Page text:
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Tierney v. Ruppert

Supreme Court of New York, Appellate Division

May 9, 1912

THOMAS P. TIERNEY, Respondent,
v.
JACOB RUPPERT, Appellant.

APPEAL by the defendant, Jacob Ruppert, from a judgment of the Supreme Court in favor of the plaintiff, entered in the office of the clerk of the county of Westchester on the 10th day of July, 1911, upon the verdict of a jury for $1,000, and also from an order entered in said clerk's office on the 11th day of July, 1911, denying the defendant's motion for a new trial made upon the minutes.

COUNSEL

Ashbel P. Fitch, for the appellant.

Thomas A. McKennell [Alfred H. Appell with him on the brief], for the respondent.

WOODWARD, J.:

This action was brought to recover damages for an alleged libel arising from the publication by the defendant of a notice of sale of certain chattels covered by a chattel mortgage given by the plaintiff and his wife to the defendant to secure the payment of the sum of $212.

It appears the plaintiff was the owner of a saloon, and the defendant the proprietor of a brewery; that the defendant had assisted the plaintiff and furnished him a certain icebox and bar apparatus at the agreed price of $212, and that the plaintiff,

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to secure the payment of this sum, gave the defendant his promissory note and the chattel mortgage on the articles mentioned.

Subsequently the plaintiff called at the office of one Krause, the defendant's agent in New Rochelle, N.Y. , and paid him the sum of $100, which was the original cost of the icebox.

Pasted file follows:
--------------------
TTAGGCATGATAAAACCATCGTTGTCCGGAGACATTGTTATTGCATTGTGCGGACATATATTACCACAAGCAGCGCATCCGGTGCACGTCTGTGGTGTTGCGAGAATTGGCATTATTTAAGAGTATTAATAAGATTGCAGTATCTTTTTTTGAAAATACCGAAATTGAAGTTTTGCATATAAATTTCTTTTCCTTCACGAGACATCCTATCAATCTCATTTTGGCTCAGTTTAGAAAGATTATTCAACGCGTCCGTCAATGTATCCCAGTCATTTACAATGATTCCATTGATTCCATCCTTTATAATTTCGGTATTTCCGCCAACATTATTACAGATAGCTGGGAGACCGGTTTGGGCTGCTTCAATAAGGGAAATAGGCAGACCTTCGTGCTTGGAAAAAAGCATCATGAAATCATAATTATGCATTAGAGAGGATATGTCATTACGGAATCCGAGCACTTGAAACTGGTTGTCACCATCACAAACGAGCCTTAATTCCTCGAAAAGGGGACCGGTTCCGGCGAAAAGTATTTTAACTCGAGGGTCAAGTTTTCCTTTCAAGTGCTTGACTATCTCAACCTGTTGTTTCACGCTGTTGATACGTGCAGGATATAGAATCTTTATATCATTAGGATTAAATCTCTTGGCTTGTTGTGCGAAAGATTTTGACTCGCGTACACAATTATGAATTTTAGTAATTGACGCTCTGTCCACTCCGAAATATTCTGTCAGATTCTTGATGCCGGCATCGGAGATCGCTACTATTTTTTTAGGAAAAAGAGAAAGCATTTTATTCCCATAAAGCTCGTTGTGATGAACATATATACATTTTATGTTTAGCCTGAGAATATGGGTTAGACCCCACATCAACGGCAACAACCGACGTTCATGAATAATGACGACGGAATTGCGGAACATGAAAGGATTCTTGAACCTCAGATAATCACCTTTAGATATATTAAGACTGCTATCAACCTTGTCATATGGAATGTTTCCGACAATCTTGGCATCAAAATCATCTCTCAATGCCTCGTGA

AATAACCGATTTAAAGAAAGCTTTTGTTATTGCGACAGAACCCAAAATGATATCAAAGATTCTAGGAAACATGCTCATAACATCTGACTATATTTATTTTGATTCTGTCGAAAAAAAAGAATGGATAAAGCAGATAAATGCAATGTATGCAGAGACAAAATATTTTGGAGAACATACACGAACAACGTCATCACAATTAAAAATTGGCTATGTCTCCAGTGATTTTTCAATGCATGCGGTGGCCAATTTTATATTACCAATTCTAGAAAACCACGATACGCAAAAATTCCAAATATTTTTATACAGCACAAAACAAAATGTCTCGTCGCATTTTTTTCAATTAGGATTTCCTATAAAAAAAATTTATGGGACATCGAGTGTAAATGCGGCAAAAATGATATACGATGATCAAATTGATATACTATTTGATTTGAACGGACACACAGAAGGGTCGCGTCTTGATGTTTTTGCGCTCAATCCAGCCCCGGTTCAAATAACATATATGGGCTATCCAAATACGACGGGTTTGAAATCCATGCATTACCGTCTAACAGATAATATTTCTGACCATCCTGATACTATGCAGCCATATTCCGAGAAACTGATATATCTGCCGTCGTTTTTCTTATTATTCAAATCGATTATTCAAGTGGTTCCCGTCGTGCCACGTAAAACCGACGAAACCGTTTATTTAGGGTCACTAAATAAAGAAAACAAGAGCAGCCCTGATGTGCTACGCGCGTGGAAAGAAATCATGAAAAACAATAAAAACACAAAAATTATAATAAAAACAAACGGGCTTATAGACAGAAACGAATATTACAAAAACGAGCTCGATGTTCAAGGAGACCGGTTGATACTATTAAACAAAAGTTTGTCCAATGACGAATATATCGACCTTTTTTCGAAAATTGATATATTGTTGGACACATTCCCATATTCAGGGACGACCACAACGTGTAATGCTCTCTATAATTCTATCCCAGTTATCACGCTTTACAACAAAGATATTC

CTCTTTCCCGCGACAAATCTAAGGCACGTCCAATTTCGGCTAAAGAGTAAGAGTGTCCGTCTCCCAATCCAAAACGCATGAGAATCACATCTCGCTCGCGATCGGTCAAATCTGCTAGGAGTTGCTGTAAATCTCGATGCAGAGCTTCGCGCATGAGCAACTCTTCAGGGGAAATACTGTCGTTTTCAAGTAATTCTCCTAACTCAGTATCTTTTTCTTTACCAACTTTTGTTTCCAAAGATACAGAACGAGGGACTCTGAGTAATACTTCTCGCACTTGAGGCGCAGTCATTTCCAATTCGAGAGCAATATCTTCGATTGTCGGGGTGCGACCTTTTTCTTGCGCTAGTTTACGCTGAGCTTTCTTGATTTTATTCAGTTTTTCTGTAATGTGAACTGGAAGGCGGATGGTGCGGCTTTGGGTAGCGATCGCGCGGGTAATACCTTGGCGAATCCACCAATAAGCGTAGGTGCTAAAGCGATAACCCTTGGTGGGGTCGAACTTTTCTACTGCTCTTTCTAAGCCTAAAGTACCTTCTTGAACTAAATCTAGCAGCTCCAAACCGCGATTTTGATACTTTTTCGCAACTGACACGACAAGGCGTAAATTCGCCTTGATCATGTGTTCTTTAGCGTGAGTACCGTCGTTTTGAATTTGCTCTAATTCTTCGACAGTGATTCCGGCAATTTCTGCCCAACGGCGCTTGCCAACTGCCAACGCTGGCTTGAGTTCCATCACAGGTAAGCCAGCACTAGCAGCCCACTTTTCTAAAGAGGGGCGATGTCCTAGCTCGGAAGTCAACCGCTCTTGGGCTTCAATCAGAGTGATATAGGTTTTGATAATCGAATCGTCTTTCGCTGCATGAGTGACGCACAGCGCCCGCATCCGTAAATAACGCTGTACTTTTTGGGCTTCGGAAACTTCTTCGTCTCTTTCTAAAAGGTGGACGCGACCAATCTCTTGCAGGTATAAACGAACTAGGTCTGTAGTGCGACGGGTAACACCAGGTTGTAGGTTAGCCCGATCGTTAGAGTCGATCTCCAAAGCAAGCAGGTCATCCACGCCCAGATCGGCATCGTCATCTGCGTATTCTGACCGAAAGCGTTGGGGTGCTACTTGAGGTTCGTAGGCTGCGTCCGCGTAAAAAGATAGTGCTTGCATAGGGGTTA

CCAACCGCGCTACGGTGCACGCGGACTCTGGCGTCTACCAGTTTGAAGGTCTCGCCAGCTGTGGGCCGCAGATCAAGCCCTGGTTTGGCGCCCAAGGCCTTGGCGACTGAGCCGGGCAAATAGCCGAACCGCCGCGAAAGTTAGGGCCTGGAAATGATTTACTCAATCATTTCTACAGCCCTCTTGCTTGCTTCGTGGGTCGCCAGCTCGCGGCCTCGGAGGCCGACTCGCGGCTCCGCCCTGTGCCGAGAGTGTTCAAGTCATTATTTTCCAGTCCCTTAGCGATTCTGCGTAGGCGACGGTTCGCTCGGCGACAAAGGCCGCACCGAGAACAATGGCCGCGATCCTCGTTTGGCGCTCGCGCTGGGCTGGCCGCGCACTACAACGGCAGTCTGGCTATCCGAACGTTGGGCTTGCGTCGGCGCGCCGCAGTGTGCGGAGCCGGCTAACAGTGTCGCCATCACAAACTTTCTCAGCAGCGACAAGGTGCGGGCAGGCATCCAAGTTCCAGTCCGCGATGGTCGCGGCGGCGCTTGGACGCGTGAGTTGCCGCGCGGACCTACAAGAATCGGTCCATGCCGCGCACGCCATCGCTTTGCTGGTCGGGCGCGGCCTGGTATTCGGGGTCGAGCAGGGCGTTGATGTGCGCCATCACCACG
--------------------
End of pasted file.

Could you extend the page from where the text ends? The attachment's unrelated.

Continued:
The plaintiff contends that, on this occasion, it was agreed between him and the agent that the defendant should take back the balance of the personal property, other than the icebox, in settlement of the defendant's demand against the plaintiff. Krause, the defendant's agent, denies that such an arrangement was made.

The note and chattel mortgage were not surrendered to the plaintiff, and the defendant claims that a balance of $112 remained unpaid on the note and chattel mortgage. Subsequently the defendant proceeded to enforce the chattel mortgage in question, and to that end advertised the property for sale, posting the usual notices of sale, which recited the alleged indebtedness and the giving of the mortgage ' upon which default has been made.'

The plaintiff thereupon brought this action, charging that the words quoted constituted a libel upon him, and alleging specific damages to his business and credit by the publication. The jury awarded the plaintiff a verdict of $1,000. From the judgment entered upon this verdict the defendant takes this appeal.

Upon the trial of this action the learned justice presiding charged the jury that there was nothing in the evidence to show that the defendant published the notice with malicious intent, so that their verdict must have been predicated upon a right to recover, irrespective of any question of malice or good faith on the part of the defendant.

We thus have presented for our consideration the question whether a recovery is justified ...


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